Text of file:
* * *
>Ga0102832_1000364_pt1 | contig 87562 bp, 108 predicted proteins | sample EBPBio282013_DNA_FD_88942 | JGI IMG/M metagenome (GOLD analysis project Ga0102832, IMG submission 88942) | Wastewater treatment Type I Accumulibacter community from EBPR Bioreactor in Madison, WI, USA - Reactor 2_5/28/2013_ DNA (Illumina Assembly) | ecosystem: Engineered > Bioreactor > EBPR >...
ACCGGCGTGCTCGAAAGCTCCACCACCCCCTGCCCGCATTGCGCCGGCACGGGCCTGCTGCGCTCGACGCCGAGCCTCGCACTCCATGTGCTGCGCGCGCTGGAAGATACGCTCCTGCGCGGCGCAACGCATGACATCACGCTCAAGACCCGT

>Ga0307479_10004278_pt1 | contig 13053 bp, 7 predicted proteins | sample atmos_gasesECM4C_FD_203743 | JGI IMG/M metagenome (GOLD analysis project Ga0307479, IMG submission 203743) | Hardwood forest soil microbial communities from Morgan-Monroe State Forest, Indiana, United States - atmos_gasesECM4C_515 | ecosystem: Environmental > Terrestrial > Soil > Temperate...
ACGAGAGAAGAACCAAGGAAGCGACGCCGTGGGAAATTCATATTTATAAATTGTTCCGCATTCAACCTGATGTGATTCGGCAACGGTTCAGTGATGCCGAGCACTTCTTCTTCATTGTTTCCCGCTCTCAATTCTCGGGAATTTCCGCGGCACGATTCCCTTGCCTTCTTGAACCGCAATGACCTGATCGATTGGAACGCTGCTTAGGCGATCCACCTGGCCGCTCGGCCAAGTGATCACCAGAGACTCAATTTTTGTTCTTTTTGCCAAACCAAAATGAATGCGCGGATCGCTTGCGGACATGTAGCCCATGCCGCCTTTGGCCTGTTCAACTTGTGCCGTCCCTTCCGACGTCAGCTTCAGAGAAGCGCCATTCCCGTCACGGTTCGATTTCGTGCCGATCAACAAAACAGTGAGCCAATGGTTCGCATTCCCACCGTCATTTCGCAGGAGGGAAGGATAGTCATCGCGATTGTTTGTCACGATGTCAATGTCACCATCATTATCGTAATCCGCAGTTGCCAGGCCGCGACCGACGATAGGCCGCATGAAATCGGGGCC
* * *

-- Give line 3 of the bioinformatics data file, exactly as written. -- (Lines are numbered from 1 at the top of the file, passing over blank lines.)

>Ga0307479_10004278_pt1 | contig 13053 bp, 7 predicted proteins | sample atmos_gasesECM4C_FD_203743 | JGI IMG/M metagenome (GOLD analysis project Ga0307479, IMG submission 203743) | Hardwood forest soil microbial communities from Morgan-Monroe State Forest, Indiana, United States - atmos_gasesECM4C_515 | ecosystem: Environmental > Terrestrial > Soil > Temperate...